I saw the word ‘‘wordsmith’’ in a social media response and was taken back a bit. In case you’ve forgotten it means ‘‘a fluent and prolific writer, especially one who writes professionally.’’ In short: an expert on words.
That reminds of those true wordsmiths:

George Bernard Shaw: ‘‘Words are only postage stamps delivering the object for you to unwrap.”

Will Rogers: ‘‘Everything is funny, as long as it’s happening to somebody else.’’

Mark Twain: “The right word may be effective, but no word was ever as effective as a rightly timed pause.”

Alas, many people nowadays speak in acronyms, especially the younger generation. Those are words formed from initials or other parts of several words, like NATO (North Atlantic Treaty Organization).

My godson’s teenage son when using Facebook often ends a short phrase with ‘‘tbh.’’ I was forced to look it up to learn it means ‘‘to be honest.’’ 

My youngest granddaughter often ends a statement with lol, but I never really know if she means ‘‘lots of love’or ‘‘lots of luck.’’ It also can mean laugh out loud or log off loser.

Even President Obama is an acronym in the eyes of many, including the media. He’s known as POTUS (President of the United States).

The dictionary makers have been adding a host of new words during the 21st Century. Back in 2001 baby momma was inserted -- an unmarried young woman who has had a child.

I was surprised to learn hog leg is an unusually large and fat marijuana cigarette generally used in parts of Texas.

I especially love greentailing: environmentally-friendly retailing.

But my favorite was sanctioned in ’06: mouse potato. It’s a person who spends a great deal of time using a computer.

In ’09 during trying economic times, a most appropriate new word made dictionaries – staycation. That’s a vacation spent at home or nearby.

Last year, we were blessed with:

Baditude: a bad attitude.

Unsub: an unidentified person who has committed a crime.

Legitical: politically legitimate.

Nononliner: a person who does not use the Internet.

Mr. Twain penned much advice about words throughout his lifetime starting with the best time to start writing is ‘‘when you have finished it to your satisfaction. By that time you begin to clearly and logically perceive what it is that you really want to say.’’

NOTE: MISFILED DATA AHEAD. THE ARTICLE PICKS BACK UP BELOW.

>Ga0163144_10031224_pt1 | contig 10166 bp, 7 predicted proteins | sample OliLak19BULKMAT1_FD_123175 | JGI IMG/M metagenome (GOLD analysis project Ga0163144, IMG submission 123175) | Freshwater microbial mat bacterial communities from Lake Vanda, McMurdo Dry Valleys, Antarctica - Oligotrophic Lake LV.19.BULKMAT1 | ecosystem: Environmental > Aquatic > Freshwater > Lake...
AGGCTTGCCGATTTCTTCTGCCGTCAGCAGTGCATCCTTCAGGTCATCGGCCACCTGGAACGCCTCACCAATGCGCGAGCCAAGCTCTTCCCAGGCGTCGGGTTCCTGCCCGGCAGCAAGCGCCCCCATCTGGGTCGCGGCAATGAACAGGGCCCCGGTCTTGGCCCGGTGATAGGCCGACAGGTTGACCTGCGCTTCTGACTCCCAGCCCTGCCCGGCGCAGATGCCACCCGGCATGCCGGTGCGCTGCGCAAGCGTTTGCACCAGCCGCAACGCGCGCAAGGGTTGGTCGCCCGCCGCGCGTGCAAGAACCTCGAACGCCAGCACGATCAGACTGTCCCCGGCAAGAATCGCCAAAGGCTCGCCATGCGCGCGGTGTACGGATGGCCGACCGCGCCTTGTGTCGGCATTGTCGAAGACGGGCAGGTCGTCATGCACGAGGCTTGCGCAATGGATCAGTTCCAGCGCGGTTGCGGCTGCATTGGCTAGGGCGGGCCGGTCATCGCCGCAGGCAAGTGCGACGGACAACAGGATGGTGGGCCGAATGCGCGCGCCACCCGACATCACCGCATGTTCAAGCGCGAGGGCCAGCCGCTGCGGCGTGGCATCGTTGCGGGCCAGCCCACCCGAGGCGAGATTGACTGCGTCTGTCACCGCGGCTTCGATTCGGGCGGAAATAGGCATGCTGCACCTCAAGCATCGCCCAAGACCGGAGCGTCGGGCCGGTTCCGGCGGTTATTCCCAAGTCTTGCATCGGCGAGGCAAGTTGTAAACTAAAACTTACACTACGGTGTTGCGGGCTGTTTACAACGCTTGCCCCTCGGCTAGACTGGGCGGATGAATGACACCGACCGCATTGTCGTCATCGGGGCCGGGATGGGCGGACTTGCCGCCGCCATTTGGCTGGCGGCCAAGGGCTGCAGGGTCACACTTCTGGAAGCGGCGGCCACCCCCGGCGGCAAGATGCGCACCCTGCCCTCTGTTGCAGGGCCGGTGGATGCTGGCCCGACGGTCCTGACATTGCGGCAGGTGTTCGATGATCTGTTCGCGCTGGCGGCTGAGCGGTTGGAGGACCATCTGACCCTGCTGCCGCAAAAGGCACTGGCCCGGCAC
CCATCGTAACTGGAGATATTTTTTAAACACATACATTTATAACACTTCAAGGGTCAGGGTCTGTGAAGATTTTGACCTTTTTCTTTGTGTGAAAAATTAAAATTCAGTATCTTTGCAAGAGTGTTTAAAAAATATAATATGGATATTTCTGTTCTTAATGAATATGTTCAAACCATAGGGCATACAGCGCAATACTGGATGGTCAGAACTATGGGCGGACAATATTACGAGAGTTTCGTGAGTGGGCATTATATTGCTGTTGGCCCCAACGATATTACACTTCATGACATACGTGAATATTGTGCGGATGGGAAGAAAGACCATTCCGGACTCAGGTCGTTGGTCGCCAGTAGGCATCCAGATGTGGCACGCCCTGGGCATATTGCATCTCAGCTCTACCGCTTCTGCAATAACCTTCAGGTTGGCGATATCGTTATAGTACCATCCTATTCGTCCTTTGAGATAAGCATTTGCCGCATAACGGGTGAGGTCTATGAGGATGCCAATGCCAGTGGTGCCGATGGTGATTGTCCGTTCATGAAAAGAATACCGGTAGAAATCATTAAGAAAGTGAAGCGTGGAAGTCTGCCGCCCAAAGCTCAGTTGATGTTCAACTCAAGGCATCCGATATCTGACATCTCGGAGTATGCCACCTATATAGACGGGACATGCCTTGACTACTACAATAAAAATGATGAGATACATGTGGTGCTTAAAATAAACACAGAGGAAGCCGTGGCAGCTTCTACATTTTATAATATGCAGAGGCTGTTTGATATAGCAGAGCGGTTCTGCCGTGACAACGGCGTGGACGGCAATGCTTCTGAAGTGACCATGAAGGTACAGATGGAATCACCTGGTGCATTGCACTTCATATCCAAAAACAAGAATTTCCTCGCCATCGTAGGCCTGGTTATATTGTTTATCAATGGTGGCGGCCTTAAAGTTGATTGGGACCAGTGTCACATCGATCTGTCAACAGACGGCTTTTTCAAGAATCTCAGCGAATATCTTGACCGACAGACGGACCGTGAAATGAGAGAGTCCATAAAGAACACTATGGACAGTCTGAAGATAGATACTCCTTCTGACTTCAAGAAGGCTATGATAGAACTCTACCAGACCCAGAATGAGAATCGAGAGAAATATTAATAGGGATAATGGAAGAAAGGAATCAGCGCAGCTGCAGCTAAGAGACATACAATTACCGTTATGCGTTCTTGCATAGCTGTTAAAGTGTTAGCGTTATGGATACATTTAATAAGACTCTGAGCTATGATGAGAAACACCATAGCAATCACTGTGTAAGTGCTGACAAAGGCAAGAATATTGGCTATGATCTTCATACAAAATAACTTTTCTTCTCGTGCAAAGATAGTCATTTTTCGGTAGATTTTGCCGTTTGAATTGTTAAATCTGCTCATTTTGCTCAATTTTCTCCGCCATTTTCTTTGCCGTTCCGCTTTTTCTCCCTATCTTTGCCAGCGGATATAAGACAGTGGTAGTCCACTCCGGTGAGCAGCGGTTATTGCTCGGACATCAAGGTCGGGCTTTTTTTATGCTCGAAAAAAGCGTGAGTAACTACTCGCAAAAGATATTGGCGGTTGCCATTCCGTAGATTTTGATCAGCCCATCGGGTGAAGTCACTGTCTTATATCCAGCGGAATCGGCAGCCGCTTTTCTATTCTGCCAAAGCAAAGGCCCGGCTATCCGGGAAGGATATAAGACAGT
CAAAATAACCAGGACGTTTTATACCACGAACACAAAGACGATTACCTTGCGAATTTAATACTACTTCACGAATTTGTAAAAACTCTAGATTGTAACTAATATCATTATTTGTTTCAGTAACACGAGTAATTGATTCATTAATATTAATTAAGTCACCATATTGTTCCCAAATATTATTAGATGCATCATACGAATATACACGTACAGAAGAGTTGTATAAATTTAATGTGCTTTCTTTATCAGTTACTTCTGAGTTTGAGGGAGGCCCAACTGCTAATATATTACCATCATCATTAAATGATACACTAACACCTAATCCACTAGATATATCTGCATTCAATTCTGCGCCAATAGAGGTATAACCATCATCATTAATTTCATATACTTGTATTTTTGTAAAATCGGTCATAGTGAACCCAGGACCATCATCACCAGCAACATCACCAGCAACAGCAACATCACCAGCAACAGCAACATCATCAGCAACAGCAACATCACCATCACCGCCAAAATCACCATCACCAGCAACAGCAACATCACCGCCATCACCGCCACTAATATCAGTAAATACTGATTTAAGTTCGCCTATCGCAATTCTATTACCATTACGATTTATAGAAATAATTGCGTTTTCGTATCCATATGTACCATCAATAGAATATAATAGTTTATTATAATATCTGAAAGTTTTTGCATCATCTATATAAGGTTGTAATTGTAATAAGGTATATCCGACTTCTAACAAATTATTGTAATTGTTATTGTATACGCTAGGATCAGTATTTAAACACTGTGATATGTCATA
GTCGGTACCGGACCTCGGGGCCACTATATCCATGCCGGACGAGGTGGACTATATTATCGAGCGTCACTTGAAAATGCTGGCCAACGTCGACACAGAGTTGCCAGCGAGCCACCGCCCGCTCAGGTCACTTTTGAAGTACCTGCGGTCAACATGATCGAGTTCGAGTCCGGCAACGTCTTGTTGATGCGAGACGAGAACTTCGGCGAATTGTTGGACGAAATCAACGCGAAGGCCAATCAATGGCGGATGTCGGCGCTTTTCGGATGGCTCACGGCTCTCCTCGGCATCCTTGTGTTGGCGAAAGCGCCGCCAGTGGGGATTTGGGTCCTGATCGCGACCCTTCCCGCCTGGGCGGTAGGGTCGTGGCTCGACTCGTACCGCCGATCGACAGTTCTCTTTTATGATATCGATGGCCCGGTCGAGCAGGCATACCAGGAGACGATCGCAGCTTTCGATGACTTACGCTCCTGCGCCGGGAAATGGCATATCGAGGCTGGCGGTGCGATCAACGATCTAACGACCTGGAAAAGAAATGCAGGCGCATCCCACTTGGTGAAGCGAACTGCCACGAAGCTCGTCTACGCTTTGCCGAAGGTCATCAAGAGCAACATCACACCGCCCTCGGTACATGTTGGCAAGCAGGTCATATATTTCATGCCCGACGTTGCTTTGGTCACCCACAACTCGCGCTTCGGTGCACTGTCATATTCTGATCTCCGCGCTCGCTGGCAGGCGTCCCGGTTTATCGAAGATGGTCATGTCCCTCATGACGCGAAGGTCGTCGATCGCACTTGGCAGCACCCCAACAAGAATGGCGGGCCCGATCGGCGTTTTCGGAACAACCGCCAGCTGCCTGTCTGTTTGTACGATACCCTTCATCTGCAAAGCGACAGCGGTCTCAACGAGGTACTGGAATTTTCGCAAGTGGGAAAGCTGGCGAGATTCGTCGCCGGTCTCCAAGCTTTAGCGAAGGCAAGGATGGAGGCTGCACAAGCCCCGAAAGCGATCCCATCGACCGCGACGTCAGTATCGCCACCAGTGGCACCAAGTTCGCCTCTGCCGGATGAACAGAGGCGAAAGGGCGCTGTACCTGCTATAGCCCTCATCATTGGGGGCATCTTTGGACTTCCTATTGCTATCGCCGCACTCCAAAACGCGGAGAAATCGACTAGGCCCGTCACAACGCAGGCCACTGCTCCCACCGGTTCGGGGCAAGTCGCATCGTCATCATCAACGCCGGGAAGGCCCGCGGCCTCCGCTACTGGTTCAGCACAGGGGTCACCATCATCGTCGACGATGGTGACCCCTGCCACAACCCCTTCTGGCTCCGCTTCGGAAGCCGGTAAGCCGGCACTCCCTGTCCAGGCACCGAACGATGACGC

Getting the Right Word in the Right Place: ‘‘A rare place is a rare achievement. To condense the diffused light of a page of thought into the luminous flash of a single sentence is worthy to rank as a prize composition just by itself. Anybody can have ideas -- the difficulty is to express them without squandering a quire of paper on an idea that ought to be reduced to one glittering paragraph.’’
Style and Matter: ‘‘Great books are weighed and measured by their style and matter, and not the trimmings and shadings of their grammar.’’

The Queen’s English: ‘‘There is no such thing as the Queen’s English. The property has gone into the hands of a joint stock company and we own the bulk of the shares.”

I always thought it was the King’s English, but Twain lived much of his life during the long reign of Queen Victoria.

One master of the King’s English was Sir Kingsley William Amis, a novelist, poet, critic and teacher who passed away in ’95.

He penned “The King’s English: A Guide to Modern Usage.’’ But part of the title was a pun because friends and family sometimes called the author of 20 books ‘‘Kingers’’ or ‘‘The King.’’

Amis certainly had a sense of humor:

“It is natural and harmless in English to use a preposition to end a sentence with.”

‘‘With some exceptions in science fiction and other genres I have small difficulty in avoiding anything that could be called American literature. I feel it is unnatural, not I think entirely because it uses a language that is not mine, however closely akin to my own.”

I resemble those remarks.

Greg Melikov, who writes about various subjects for publications and Internet sites, can be contacted at gmelikov@att.net.